DOT Vehicle Weigh Stations [Your In-Depth Guide]
If you’re driving your family’s car or truck, you see weigh stations any time you cross state lines. The scales are sometimes open and have a long line of trucks waiting outside, but other times the scales are closed and no one is there. You never had to worry about them before, but for a truck driver, they are important landmarks on their drives and are more than just something to ignore.
We’ve put together an in-depth guide to help you learn more about DOT vehicle weigh stations, why they exist, and their significance for truck drivers.
Most states have requirements that any truck that weighs 10,000 pounds or more has to stop at any, and all, weigh stations. For some states this weight can be higher, but the rule is the same - all commercial trucks should stop at every weigh station when they are open.
A weigh station acts as a checkpoint for weight restriction and safety inspections. That means that the two things that a weigh station checks for is the gross (total) weight of the truck and a safety inspection of both the truck and the trailer. DOT can perform a visual inspection, which can be different levels ranging anywhere from level one (the most thorough) to level six (the most basic).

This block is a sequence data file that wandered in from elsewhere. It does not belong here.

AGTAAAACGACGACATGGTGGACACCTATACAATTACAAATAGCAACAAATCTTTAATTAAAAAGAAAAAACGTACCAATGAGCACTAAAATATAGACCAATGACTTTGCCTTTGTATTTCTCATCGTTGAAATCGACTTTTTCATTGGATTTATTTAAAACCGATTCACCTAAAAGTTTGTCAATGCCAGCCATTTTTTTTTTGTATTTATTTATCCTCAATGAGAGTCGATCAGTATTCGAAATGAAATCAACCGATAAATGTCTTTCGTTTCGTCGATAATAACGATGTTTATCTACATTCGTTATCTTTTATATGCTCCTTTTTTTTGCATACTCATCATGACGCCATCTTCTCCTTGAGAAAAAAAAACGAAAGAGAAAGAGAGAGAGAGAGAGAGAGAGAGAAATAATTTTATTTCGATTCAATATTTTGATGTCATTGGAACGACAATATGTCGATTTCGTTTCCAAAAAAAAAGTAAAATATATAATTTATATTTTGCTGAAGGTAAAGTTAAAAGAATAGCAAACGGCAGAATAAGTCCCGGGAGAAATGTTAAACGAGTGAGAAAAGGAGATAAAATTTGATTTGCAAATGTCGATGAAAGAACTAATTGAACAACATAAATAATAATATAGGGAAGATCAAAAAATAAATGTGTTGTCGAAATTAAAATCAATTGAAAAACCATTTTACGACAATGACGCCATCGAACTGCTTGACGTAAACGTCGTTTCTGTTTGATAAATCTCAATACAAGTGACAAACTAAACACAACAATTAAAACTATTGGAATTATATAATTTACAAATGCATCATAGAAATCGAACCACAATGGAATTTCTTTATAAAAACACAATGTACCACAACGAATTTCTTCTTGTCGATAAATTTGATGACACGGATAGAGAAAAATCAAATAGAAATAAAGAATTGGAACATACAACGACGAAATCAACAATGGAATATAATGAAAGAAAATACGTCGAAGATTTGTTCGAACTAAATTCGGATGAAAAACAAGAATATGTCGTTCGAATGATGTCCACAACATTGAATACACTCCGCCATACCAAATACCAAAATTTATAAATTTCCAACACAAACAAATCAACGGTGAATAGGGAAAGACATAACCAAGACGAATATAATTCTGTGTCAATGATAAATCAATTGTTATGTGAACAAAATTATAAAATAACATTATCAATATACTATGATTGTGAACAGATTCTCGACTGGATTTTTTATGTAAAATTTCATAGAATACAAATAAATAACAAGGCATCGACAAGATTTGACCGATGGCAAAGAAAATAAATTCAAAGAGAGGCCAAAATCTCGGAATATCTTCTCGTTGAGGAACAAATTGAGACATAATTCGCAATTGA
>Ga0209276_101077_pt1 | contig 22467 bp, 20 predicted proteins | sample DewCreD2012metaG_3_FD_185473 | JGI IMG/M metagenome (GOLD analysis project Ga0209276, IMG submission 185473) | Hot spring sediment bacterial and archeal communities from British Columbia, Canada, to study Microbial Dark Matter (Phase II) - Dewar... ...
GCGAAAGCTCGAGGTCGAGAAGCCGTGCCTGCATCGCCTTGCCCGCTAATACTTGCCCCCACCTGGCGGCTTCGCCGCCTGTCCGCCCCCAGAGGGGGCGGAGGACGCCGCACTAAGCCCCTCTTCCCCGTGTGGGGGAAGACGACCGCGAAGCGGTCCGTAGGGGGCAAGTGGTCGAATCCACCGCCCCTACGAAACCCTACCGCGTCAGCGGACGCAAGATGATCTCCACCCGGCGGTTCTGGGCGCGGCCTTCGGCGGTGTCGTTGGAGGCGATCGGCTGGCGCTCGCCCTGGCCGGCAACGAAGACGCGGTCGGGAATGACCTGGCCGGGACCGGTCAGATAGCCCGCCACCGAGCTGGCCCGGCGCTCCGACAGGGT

For most states, only commercial vehicles that are over 10,000 pounds in gross weight need to stop at vehicle weigh stations. Because there are some variations between states, make sure to do your research when planning your trip to know for sure if you need to stop.
Weigh stations were originally built as a way to collect taxes for road use because heavier trucks would cause more damage to roads. However, systems have been put in place so that is no longer the main job of a weigh station. Nowadays, weigh stations enforce safety regulations. At a weigh station, a truck is weighed and inspected to make sure that it fits those safety standards.
Weigh stations mainly check compliance with fuel tax laws, weight restrictions, equipment safety, and compliance with hours of service, which limits how long a driver can operate a vehicle without taking a break.
Generally, the weigh and inspection process is handled quickly and drivers can be back on the road within a relatively short period of time. If there is any missing paperwork or violations of laws, the stop may take much longer.